New ‘n’ Tasty: Oddworld Abe’s Oddysee - HighrezGaming

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New ‘n’ Tasty: Oddworld Abe’s Oddysee

New 'n' Tasty: Oddworld Abe’s Oddysee / 13th of August 2014

Back before first person shooters and open world RPGs dominated console gaming, the genre that could be considered to have the greatest mass appeal - as much as the phrase mass appeal could be applied to videogames in the nineties - was still the platformer. And although the likes of Crash Bandicoot and Super Mario 64 were advancing the formula, stepping into the realm of 3D, their 2D counterparts hadn’t run out of steam just yet. Flashback had immortalised itself in gaming memory at the start of the decade, and Oddworld: Abe’s Oddysee was to do the same as the millennium approached.

Seventeen years on, New ‘n’ Tasty: Oddworld Abe’s Oddysee has arrived on PlayStation 4 having had one of the most extensive HD remakes of any game in recent years. To say the change is merely aesthetic would be to do the developers, Just Add Water, a disservice. The level of detail that has been carefully woven into this 2014 remake is truly impressive, and is something all the more commendable considering the game has lost none of its original charm. The slapstick humour, cartoonish violence, whimsical voice and sound design have all been lovingly recreated to ensure New ‘n’ Tasty still feels inherently like an Oddworld game.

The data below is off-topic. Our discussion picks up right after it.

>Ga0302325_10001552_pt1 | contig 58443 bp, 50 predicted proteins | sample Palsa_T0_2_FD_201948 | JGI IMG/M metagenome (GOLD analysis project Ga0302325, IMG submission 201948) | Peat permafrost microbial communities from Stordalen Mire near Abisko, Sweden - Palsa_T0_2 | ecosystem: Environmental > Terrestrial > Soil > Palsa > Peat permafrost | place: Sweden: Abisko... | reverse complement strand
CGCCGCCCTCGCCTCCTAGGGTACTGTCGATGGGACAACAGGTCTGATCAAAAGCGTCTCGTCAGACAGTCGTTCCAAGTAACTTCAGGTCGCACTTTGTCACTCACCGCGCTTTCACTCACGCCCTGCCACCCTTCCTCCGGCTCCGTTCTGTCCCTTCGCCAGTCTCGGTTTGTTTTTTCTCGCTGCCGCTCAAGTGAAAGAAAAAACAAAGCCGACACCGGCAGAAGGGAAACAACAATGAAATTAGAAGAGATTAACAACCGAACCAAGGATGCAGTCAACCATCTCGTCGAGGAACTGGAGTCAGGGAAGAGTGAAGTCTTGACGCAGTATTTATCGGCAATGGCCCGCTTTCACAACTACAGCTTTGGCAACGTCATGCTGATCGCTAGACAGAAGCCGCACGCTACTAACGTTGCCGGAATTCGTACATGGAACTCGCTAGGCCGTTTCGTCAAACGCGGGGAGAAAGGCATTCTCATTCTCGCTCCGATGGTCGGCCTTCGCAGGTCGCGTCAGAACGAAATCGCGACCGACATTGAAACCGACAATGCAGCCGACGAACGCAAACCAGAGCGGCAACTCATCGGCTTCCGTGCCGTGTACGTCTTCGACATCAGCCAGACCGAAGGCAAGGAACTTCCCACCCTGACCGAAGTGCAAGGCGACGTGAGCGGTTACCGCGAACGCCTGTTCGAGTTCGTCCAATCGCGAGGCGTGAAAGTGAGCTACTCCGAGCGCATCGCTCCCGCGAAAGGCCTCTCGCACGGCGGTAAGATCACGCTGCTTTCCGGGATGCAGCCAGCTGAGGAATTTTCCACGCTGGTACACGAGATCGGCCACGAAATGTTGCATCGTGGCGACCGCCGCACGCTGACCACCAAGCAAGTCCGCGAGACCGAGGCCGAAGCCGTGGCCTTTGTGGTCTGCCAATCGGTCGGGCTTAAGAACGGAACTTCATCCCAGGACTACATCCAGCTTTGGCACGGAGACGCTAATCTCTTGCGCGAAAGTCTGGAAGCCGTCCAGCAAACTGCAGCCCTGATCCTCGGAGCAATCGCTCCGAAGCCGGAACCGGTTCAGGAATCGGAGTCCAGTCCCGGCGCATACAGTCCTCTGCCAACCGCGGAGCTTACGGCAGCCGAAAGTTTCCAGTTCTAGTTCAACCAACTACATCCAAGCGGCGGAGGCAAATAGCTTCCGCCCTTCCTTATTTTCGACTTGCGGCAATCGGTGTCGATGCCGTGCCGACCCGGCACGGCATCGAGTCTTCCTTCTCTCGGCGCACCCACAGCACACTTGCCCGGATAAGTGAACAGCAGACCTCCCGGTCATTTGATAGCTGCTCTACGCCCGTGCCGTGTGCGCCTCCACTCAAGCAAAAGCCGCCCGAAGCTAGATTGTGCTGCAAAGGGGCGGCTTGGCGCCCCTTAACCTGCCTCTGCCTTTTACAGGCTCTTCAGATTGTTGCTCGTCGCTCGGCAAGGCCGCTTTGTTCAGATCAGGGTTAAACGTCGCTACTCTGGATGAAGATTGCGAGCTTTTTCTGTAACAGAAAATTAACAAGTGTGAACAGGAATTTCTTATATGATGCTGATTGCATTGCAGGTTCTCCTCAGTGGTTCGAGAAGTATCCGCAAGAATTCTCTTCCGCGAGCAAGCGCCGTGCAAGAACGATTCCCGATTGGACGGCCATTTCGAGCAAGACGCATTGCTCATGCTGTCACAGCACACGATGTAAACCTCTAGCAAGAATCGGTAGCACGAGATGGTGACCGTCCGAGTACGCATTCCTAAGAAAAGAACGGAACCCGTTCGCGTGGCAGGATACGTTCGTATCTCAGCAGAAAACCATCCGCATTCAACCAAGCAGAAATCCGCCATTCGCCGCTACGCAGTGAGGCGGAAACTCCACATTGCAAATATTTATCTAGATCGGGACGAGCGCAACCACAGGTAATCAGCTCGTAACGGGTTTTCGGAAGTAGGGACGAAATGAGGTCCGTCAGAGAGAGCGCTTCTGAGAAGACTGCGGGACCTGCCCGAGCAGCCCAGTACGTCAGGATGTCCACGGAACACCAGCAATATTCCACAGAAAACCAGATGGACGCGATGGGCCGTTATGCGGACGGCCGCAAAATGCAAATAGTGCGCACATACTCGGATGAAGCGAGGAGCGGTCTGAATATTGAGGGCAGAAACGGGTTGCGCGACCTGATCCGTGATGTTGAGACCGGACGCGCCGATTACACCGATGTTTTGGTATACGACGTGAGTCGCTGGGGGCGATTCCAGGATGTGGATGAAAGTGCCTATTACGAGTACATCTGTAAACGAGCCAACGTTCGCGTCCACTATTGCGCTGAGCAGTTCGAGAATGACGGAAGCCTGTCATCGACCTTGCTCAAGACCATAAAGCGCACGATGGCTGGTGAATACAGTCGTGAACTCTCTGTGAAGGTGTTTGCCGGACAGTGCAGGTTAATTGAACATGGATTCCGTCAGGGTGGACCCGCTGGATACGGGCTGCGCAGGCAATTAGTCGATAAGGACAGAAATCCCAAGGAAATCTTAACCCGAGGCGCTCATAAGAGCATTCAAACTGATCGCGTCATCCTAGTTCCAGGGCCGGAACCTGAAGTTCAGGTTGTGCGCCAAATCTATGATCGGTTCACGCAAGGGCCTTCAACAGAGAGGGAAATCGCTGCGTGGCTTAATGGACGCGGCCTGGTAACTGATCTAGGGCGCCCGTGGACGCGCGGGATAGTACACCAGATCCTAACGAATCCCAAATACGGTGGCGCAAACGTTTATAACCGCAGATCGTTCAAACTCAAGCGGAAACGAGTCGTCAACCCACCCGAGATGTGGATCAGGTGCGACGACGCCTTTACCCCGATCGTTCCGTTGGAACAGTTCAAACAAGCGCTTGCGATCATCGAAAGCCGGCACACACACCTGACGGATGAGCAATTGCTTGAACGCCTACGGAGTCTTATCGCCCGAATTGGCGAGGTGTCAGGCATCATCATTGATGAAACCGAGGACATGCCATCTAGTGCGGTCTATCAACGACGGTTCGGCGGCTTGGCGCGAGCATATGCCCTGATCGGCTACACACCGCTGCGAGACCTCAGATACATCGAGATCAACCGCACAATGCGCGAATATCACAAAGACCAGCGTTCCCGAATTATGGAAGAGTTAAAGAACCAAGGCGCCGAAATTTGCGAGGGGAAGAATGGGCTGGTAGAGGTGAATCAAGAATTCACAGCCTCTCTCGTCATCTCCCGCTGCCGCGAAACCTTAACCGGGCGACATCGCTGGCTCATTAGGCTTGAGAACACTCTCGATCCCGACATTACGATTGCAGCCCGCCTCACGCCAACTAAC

Not only have the developers been able to bottle the essence of the original, they’ve also managed do so while adding a slew of extra content that, were you a newcomer to the series, appears almost indistinguishable. You’ll still follow Abe on his journey to escape Rupture Farms, explore the borderlands of Oddworld, and discover the secrets of the Mudokon in an effort to save your companions from becoming the latest meaty snack to roll off the production line. It’s all there, yet additional areas have been seamlessly injected in each major section of the game helping to beef up the experience. Instead of ninety nine Mudokon employees to be saved, there are now three over three times as many of Abe’s enslaved co-workers in need of rescue. And despite this increase New ‘n’ Tasty never feels as if it’s been unnecessarily padded out.

Mechanically speaking the game’s controls are still as sharp and accurate as they always were, and have been adapted perfectly for modern controllers (something many remakes often neglect). You’ll still be able to stand back, analyse the situation and perform a neat combination of jumps and rolls with surprising grace. Or should the situation call for precise movements and the patience of a saint, then you’ll find the controls are equally adept. And when you do inevitably fail a puzzle that results in Abe’s brutal death, you’ll at least know it was your slip up and not outdated inputs that have got the better of you. It doesn’t stop the frustrated feeling you get when you die, but neither does it stop you playing and having fun when you do eventually succeed.